This post comes to us courtesy of Joe Cross, founder of Reboot Your Life.
Juicing has fabulous health benefits. It’s a quick, efficient and delicious way to make sure your body gets all the nutrients it needs, and then some. But what about the pulp? Many people complain that so much of the fruits and vegetables go unused. Well, who says you can’t use the pulp? Waste not, I say.
As a general practice, all good juicers should be good composters unless they intend to use their pulp in other ways in the kitchen. Composting allows you to give back to the earth and enhance the next harvest from our home gardens. It’s one big circle of life, after all.
However, composting isn’t possible or practical for everyone – and it isn’t your only option. The pulp from your adventures in juicing can also be used in a variety of dishes such as vegetable soups, veggie patties, muffins or even to spice up your meatballs (for the carnivores). Using the pulp allows you to add new flavors to your dishes, to add more nutrients (like fiber) into your diet, and to add more moisture into your food. When you’re taking a period of time to consume only juice, and no solid food (or what I call a Reboot), you can always freeze the pulp and use it when you integrate other types of meals back into your diet.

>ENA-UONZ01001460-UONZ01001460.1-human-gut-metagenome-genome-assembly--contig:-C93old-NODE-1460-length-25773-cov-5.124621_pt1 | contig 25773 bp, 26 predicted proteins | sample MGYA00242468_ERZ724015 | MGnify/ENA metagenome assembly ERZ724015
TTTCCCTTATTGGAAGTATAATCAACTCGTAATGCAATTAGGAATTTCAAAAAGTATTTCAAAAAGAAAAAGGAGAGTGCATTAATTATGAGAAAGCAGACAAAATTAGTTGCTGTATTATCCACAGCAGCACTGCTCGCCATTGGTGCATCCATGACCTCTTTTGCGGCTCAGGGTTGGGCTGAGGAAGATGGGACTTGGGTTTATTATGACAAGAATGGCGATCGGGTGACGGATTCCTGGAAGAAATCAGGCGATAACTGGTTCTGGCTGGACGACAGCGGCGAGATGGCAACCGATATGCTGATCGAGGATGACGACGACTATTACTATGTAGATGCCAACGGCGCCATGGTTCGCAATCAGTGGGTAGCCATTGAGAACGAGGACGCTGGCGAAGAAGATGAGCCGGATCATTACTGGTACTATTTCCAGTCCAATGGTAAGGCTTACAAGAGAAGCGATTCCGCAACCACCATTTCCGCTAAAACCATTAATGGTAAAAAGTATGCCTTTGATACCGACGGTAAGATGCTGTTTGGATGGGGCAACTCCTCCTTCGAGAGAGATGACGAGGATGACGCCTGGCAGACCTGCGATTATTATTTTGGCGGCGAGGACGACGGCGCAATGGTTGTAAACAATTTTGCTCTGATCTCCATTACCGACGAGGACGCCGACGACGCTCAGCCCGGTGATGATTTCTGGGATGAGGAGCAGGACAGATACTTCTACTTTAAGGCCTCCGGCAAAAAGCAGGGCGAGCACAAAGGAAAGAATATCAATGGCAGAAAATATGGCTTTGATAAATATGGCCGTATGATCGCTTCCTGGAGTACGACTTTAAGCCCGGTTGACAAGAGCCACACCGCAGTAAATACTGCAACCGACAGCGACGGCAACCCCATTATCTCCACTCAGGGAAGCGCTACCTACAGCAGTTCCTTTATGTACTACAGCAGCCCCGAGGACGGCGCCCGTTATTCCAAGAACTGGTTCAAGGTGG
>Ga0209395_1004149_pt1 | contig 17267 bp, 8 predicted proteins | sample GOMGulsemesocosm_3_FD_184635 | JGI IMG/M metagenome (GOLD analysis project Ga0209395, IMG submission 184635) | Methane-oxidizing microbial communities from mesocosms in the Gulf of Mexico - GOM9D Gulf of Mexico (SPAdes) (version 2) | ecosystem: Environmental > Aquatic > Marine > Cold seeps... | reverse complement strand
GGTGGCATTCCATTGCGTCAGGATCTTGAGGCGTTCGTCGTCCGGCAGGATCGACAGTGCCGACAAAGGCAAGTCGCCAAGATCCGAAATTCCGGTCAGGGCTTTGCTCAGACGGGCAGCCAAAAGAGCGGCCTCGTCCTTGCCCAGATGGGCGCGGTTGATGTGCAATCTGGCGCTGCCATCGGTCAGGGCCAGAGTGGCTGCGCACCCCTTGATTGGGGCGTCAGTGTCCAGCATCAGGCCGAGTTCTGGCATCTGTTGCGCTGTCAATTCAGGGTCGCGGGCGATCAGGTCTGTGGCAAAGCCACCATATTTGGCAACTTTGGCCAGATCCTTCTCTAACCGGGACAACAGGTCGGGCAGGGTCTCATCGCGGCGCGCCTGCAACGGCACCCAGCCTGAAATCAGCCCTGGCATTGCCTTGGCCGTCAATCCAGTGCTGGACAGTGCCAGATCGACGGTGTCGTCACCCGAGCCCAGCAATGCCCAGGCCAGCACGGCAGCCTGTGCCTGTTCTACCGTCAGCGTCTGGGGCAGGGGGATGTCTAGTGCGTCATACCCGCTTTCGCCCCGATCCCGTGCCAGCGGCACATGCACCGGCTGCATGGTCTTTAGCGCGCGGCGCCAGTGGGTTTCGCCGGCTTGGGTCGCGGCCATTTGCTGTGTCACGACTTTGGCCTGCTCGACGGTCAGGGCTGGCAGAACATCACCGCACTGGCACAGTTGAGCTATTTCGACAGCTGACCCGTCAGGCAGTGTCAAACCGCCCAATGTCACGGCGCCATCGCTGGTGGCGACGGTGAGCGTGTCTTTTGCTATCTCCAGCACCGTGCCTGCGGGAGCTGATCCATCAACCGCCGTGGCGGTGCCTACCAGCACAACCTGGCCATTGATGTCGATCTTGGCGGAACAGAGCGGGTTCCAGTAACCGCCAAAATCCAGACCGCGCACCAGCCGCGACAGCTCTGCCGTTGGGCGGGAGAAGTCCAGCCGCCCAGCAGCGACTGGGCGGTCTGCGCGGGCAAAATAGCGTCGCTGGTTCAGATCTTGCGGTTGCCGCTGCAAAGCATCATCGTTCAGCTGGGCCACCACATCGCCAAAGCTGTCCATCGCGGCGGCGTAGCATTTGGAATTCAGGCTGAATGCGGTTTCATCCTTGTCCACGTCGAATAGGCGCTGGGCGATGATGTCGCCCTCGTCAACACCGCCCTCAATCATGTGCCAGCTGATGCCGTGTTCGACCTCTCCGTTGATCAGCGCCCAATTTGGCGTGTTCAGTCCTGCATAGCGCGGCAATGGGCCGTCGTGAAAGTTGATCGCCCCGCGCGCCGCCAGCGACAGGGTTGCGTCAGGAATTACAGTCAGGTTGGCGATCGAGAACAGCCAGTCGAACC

Start experimenting with your pulp and visit Reboot Your Life for recipes. Here’s a simple vegetable broth recipe to get you going.
Simple Vegetable Broth
2 full bags of juicer pulp (from making two 20-ounce juices)
10 to 12 cups water
1/2 tsp. sea salt
1/2 tsp. fresh ground black pepper
Fresh or dried herbs: chives, thyme, rosemary, oregano, basil, old bay, ginger, parsley — use any herbs you like
1 tsp. olive oil
Place olive oil in pot and heat on medium. Add pulp. Stir and cook for 1 to 2 minutes. Add water, herbs/spices/seasonings and turn up to high until boiling. Once boiling, turn heat down to simmer at medium. Cook covered, up to 2 1/2 hours. (For a quick version, cook covered 20 to 30 minutes.)
Turn off heat. Using a ladle, strain pulpy broth in batches (removing pulp) into glass a bowl or another pot. Let cool then sip and enjoy! Serves 2.
Transfer remaining broth to a glass jar for storage. Save strained pulp for compost.
About the author: Founder of Reboot Your Life – a health and wellness company that provides tools and information to support diets rich in fruits and vegetables (www.jointhereboot.com).